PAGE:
Meloni: And I’ll also say this if I can throw this in; I still feel like our angles of how we go about getting to what’s funny to each of us is different, but we both understand “funny.” What tickles our funny bone is in the same area. It overlaps, but it’s also a little different and I found that very appealing. The bottom line was she’s obviously very funny and understands what funny is and has great timing. Does that make sense to you, Rachael?

Harris: It makes perfect sense, yes. It also helps in the sense that we’re both each individuals, but that come together really well.

Chris, a lot of people do not know that your early TV career involved a lot of sitcoms, right?

Meloni: Someone’s done their homework.

It’s kind of funny that you’re still kind of playing off this tough guy persona here. Jack is funny, but he’s also kind of scary. Was that part of the appeal, and were you actively looking for a comedy after “Law & Order: Special Victims Unit”?

Meloni: I was leaning towards a comedy and the threatening “Jack thing,” I didn’t intentionally make it thus. It’s just how the script struck me and I think possibly my physicalness kind of lends itself to that in combination with how Connor plays his part. He seems like he’s a kid who seems perpetually uneasy in his own skin. When you compare that to a guy like Jack who seems to me perpetually absolutely calm and comfortable in his skin, it really then makes my character a little more threatening or whatever.

At what point did “Surviving Jack’s” adaptation from the book shift to focus more on the dad character? Did either of you meet Justin’s dad and get some blunt advice from him?

Meloni: I haven’t met him yet. I look forward to it. I think he’s the kind of guy who’s like the kind of guy who’s like, “Yes, I’ll meet him when it’s a success.” If it’s not, he doesn’t want to be.

But I always thought that it’s seen through Justin’s, Connor/Justin’s eyes, the son’s eyes and Justin’s book really kind of is all about his dad, how his dad influenced his life with his aphorisms and his piffy statements. If anything, I think the show has caught up everybody in the swirl, meaning Rachael and my relationship, how important that is, the strength of that. That’s how I feel.

Harris: And I have never met Justin’s dad.

Going back to one of the previous questions about the era that the show is set in … Is there a particular aspect from the ‘90s that you wish were still around?

Meloni: I wish they’d bring grunge [music] back.

Harris: Yes. I wish that we could have it both ways. I wish that we could have like six hours, six to eight hours of Internet and cell phones and then for six or eight hours we have no access. So we have to actually just like use a land line and call people and wait for calls and things like that. How about that?

Meloni: Yes. Don’t you wish we could have self-discipline now?

Harris: Yes. I mean I guess I could do that, right, Chris?

Meloni: I guess so. It’s difficult. It’s hard, Rachael.

Harris: Yes. It’s really hard.

If the two of you could teach a college course of your creation, what would you teach?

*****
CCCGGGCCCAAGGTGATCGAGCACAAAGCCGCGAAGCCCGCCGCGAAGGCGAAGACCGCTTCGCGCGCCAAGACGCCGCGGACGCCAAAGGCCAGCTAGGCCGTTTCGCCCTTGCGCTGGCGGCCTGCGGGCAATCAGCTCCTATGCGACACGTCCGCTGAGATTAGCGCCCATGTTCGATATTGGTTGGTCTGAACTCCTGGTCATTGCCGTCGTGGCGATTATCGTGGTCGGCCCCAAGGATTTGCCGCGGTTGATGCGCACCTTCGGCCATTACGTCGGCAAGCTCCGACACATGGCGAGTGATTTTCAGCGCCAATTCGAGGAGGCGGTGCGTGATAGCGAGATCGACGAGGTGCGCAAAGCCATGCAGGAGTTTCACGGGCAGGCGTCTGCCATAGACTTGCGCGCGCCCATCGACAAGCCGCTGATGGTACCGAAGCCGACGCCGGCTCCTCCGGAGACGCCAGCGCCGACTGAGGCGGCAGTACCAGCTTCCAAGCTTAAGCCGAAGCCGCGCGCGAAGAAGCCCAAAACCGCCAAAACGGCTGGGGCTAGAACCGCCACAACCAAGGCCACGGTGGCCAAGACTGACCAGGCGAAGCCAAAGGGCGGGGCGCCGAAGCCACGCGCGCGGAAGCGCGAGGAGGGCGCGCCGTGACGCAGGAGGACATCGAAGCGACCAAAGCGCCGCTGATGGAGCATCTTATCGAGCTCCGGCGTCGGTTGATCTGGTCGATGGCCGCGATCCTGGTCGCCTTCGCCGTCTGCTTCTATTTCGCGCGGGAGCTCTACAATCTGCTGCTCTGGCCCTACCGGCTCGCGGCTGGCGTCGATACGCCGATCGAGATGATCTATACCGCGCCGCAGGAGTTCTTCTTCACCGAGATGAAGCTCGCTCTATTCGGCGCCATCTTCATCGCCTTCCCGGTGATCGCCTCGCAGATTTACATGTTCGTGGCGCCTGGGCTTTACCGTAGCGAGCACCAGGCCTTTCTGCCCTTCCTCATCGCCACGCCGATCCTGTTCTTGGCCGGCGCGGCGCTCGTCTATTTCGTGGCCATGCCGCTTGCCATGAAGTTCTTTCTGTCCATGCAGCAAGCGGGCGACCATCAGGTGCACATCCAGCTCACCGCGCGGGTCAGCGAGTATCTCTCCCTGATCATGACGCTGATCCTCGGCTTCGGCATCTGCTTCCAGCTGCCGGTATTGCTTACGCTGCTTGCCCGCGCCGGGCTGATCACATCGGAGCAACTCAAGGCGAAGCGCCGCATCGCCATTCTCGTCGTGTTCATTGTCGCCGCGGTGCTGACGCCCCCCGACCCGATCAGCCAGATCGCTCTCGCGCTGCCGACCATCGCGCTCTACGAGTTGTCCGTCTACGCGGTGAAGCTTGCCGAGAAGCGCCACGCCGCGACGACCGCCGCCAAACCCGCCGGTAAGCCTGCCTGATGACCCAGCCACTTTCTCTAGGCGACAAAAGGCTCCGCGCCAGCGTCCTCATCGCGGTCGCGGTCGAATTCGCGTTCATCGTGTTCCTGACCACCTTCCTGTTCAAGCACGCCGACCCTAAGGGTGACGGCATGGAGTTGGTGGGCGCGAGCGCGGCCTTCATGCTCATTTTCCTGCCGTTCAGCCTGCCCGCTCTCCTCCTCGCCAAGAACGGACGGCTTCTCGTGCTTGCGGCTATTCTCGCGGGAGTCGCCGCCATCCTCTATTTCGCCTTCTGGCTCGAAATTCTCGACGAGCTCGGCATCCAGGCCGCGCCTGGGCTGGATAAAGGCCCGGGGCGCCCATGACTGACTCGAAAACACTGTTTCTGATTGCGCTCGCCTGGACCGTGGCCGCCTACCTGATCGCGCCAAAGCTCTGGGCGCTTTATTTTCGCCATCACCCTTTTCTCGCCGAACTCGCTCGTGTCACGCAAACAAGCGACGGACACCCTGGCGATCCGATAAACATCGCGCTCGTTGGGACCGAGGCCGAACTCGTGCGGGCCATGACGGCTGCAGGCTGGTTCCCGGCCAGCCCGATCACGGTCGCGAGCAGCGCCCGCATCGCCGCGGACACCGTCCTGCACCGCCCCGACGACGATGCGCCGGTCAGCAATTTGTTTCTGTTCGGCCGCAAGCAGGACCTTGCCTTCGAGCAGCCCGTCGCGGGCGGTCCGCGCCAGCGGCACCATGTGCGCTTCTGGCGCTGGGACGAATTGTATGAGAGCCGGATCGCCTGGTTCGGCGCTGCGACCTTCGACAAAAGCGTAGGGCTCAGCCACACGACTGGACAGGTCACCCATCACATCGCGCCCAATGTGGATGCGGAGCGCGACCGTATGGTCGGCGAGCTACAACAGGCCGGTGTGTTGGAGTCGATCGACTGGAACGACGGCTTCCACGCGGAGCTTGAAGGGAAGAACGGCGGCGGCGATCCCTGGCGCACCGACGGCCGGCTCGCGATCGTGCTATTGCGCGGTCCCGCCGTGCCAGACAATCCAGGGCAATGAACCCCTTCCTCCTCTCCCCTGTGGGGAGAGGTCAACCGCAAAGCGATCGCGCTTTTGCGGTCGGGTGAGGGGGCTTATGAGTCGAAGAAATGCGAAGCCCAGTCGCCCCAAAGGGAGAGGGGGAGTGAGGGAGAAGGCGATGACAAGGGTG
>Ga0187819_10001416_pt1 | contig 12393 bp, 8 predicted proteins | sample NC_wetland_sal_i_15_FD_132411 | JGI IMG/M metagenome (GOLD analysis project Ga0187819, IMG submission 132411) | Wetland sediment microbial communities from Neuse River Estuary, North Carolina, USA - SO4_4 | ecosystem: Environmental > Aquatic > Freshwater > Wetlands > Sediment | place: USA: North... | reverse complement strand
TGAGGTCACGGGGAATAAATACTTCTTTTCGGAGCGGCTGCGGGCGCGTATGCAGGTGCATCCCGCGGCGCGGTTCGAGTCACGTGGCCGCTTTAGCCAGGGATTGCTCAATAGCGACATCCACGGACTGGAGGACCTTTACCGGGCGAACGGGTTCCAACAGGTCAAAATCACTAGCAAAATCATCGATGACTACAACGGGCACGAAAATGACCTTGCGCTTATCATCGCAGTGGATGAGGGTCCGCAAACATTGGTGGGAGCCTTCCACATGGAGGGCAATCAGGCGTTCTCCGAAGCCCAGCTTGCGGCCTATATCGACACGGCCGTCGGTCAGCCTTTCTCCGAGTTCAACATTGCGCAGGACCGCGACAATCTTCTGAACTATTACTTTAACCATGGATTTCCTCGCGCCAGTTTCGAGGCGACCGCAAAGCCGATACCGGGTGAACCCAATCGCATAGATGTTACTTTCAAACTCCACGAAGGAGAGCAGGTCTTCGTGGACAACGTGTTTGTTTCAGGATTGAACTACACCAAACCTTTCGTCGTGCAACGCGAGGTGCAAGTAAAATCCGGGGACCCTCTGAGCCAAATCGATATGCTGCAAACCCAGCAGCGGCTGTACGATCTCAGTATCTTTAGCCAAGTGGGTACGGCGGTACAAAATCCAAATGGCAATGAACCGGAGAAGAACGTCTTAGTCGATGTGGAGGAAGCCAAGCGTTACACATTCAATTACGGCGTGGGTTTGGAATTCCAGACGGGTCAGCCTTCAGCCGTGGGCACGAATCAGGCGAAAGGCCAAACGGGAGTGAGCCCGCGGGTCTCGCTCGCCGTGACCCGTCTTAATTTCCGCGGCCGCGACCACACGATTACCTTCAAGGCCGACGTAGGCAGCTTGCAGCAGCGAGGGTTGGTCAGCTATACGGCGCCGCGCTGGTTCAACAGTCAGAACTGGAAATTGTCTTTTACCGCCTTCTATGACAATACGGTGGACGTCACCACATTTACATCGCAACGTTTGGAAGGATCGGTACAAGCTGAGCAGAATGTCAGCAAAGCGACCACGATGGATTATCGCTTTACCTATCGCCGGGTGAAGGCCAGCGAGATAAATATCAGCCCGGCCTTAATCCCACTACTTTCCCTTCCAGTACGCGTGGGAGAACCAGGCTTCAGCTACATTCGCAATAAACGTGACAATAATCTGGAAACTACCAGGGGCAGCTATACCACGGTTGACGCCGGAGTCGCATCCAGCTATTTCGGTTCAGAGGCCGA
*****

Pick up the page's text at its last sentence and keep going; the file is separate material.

Meloni: Adapting books to film, the decisions that must be made. I just find that fascinating. They have to take a book and figure out what to cut, what to condense.

Harris: I think my college course would be just on the premise of saying “Yes, and …” instead of saying no. It would be more like philosophical as far as saying “Yes, and” to live.

Meloni: The power of positive thinking?

Harris: Probably, yes. Maybe that is a college course already being taught. That would be my own like spin on it. I can’t wait to see that in print by the way, Chris. I can’t wait.

Was there ever a scene that you filmed like you couldn’t quit laughing because it was really funny?

Harris: I feel like there were several. I remember laughing a lot in your face.

Meloni: Yes, but that was usually because of my acting.

Harris: No. No.

Meloni: Yes, choices I made.

Harris: No. No.

Meloni: I’m over it, Rachael. Really.

Harris: I’m trying to think. Wasn’t it like that you had said something? I remember you were doing one scene and you couldn’t “antithesis” right on one word.

Meloni: Damn it.

Harris: Remember? And you were losing your mind. You were in the bedroom and you’re folding laundering.

Meloni: Oh, that’s right.

Harris: Yes. Remember?

Meloni: Oh, nuts. Yes, I became marble mouth.

Harris: Yes, that was amazing. That was amazing, and I know that’s really vague and not specific.

Did you guys ever play pranks or anything on set, anything that maybe was funny?

Meloni: No, I don’t think so, only because we have Connor and his two school buddies and they’re always doing boy prank stuff. Like if you look where they have their finger, then you have to drop and do 20 pushups or they get to give you a wet willy or just this weird … or they mag tag each other.

How do you most feel that you’re similar to and different from your characters?

Meloni: I’m taller than Jack in real life, but past that, our parenting styles are exactly similar.

Harris: I don’t have kids in real life and Joanne has two. I’m really just not old enough to have children that age in real life. I’m kidding.

Meloni: Joanne wouldn’t do that.

Harris: And then, I think that Joanne likes to rock a lot of shoulder pads on the show and I don’t.

Meloni: Oh, Rachael. Really?

Harris: All right. I do. I do wear them.

Meloni: Make peace with it. It’s time.

Harris: I know.

Meloni: It’s OK. She’s wearing stone-washed denim right now.

For more info: "Surviving Jack" website